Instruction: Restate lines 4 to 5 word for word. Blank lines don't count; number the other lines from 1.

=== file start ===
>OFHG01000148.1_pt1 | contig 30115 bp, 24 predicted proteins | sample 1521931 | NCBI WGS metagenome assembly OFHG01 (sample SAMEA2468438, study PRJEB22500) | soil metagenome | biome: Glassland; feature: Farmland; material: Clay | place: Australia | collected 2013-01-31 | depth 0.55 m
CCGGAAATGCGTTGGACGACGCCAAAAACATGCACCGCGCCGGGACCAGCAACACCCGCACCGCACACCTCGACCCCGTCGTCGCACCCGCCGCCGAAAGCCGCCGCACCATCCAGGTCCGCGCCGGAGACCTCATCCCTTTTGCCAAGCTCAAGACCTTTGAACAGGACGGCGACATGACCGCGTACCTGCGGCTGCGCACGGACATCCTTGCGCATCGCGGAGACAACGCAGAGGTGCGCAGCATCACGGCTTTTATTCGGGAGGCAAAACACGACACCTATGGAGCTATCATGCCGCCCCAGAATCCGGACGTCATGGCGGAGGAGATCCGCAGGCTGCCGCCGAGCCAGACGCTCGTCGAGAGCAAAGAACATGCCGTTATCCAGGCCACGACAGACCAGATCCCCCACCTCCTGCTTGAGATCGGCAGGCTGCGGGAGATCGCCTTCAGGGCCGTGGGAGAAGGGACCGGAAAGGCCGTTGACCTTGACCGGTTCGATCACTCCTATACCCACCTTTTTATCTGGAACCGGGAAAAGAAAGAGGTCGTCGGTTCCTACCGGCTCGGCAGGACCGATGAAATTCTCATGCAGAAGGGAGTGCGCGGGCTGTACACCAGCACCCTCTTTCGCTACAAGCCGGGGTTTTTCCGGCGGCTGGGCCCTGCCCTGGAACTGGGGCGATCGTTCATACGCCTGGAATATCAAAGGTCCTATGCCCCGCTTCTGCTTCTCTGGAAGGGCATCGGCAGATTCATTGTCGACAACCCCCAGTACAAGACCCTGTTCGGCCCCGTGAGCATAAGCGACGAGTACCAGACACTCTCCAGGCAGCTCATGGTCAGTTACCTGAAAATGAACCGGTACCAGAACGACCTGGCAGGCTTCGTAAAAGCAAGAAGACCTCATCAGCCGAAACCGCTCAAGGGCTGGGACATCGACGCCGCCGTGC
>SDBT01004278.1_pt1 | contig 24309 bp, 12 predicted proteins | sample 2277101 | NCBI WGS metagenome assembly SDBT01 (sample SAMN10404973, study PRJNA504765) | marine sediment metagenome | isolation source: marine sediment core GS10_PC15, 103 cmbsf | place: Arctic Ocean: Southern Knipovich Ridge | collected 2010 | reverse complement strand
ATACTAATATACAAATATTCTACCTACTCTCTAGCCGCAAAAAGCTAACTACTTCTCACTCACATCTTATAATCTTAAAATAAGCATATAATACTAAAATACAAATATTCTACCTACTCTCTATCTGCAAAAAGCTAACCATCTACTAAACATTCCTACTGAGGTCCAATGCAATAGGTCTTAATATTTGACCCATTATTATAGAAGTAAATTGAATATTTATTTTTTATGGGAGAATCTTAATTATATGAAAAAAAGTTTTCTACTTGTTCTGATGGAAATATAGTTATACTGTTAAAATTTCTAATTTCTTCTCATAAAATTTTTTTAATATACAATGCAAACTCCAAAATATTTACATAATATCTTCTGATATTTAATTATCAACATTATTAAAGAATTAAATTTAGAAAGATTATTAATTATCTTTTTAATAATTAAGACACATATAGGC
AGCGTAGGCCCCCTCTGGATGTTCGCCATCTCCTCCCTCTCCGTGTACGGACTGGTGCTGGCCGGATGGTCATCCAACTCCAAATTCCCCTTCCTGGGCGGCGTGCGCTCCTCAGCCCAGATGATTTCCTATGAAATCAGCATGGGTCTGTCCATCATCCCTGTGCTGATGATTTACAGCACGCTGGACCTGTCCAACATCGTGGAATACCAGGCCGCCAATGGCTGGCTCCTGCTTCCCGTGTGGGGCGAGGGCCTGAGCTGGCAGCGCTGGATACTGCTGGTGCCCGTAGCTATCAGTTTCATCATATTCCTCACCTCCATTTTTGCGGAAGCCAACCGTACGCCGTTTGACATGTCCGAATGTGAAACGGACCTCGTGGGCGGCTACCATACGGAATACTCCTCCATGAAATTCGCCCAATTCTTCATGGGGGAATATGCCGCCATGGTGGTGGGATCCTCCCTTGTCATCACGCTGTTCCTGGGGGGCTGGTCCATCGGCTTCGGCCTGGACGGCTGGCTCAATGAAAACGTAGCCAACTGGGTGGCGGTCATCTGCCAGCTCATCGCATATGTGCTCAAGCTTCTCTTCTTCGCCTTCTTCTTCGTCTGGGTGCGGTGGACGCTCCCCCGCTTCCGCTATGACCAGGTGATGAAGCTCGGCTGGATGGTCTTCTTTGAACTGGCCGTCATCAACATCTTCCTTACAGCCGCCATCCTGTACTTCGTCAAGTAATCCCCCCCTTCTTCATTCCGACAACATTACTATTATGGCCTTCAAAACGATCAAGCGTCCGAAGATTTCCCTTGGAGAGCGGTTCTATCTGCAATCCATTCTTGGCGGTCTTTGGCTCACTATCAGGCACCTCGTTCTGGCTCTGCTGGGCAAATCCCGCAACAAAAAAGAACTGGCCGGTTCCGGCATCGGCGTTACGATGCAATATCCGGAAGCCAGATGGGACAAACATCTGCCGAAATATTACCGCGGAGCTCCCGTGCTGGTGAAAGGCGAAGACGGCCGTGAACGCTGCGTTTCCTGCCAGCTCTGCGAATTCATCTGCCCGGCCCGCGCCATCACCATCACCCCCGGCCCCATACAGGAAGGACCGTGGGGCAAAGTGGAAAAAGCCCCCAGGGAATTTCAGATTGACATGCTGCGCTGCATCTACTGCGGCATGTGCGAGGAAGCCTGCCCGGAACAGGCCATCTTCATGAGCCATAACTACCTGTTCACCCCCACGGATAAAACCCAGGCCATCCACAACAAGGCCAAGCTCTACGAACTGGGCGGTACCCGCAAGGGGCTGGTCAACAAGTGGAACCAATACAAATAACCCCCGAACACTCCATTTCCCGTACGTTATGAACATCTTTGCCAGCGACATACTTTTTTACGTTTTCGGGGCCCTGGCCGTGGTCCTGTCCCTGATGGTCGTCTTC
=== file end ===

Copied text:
ATACTAATATACAAATATTCTACCTACTCTCTAGCCGCAAAAAGCTAACTACTTCTCACTCACATCTTATAATCTTAAAATAAGCATATAATACTAAAATACAAATATTCTACCTACTCTCTATCTGCAAAAAGCTAACCATCTACTAAACATTCCTACTGAGGTCCAATGCAATAGGTCTTAATATTTGACCCATTATTATAGAAGTAAATTGAATATTTATTTTTTATGGGAGAATCTTAATTATATGAAAAAAAGTTTTCTACTTGTTCTGATGGAAATATAGTTATACTGTTAAAATTTCTAATTTCTTCTCATAAAATTTTTTTAATATACAATGCAAACTCCAAAATATTTACATAATATCTTCTGATATTTAATTATCAACATTATTAAAGAATTAAATTTAGAAAGATTATTAATTATCTTTTTAATAATTAAGACACATATAGGC
AGCGTAGGCCCCCTCTGGATGTTCGCCATCTCCTCCCTCTCCGTGTACGGACTGGTGCTGGCCGGATGGTCATCCAACTCCAAATTCCCCTTCCTGGGCGGCGTGCGCTCCTCAGCCCAGATGATTTCCTATGAAATCAGCATGGGTCTGTCCATCATCCCTGTGCTGATGATTTACAGCACGCTGGACCTGTCCAACATCGTGGAATACCAGGCCGCCAATGGCTGGCTCCTGCTTCCCGTGTGGGGCGAGGGCCTGAGCTGGCAGCGCTGGATACTGCTGGTGCCCGTAGCTATCAGTTTCATCATATTCCTCACCTCCATTTTTGCGGAAGCCAACCGTACGCCGTTTGACATGTCCGAATGTGAAACGGACCTCGTGGGCGGCTACCATACGGAATACTCCTCCATGAAATTCGCCCAATTCTTCATGGGGGAATATGCCGCCATGGTGGTGGGATCCTCCCTTGTCATCACGCTGTTCCTGGGGGGCTGGTCCATCGGCTTCGGCCTGGACGGCTGGCTCAATGAAAACGTAGCCAACTGGGTGGCGGTCATCTGCCAGCTCATCGCATATGTGCTCAAGCTTCTCTTCTTCGCCTTCTTCTTCGTCTGGGTGCGGTGGACGCTCCCCCGCTTCCGCTATGACCAGGTGATGAAGCTCGGCTGGATGGTCTTCTTTGAACTGGCCGTCATCAACATCTTCCTTACAGCCGCCATCCTGTACTTCGTCAAGTAATCCCCCCCTTCTTCATTCCGACAACATTACTATTATGGCCTTCAAAACGATCAAGCGTCCGAAGATTTCCCTTGGAGAGCGGTTCTATCTGCAATCCATTCTTGGCGGTCTTTGGCTCACTATCAGGCACCTCGTTCTGGCTCTGCTGGGCAAATCCCGCAACAAAAAAGAACTGGCCGGTTCCGGCATCGGCGTTACGATGCAATATCCGGAAGCCAGATGGGACAAACATCTGCCGAAATATTACCGCGGAGCTCCCGTGCTGGTGAAAGGCGAAGACGGCCGTGAACGCTGCGTTTCCTGCCAGCTCTGCGAATTCATCTGCCCGGCCCGCGCCATCACCATCACCCCCGGCCCCATACAGGAAGGACCGTGGGGCAAAGTGGAAAAAGCCCCCAGGGAATTTCAGATTGACATGCTGCGCTGCATCTACTGCGGCATGTGCGAGGAAGCCTGCCCGGAACAGGCCATCTTCATGAGCCATAACTACCTGTTCACCCCCACGGATAAAACCCAGGCCATCCACAACAAGGCCAAGCTCTACGAACTGGGCGGTACCCGCAAGGGGCTGGTCAACAAGTGGAACCAATACAAATAACCCCCGAACACTCCATTTCCCGTACGTTATGAACATCTTTGCCAGCGACATACTTTTTTACGTTTTCGGGGCCCTGGCCGTGGTCCTGTCCCTGATGGTCGTCTTC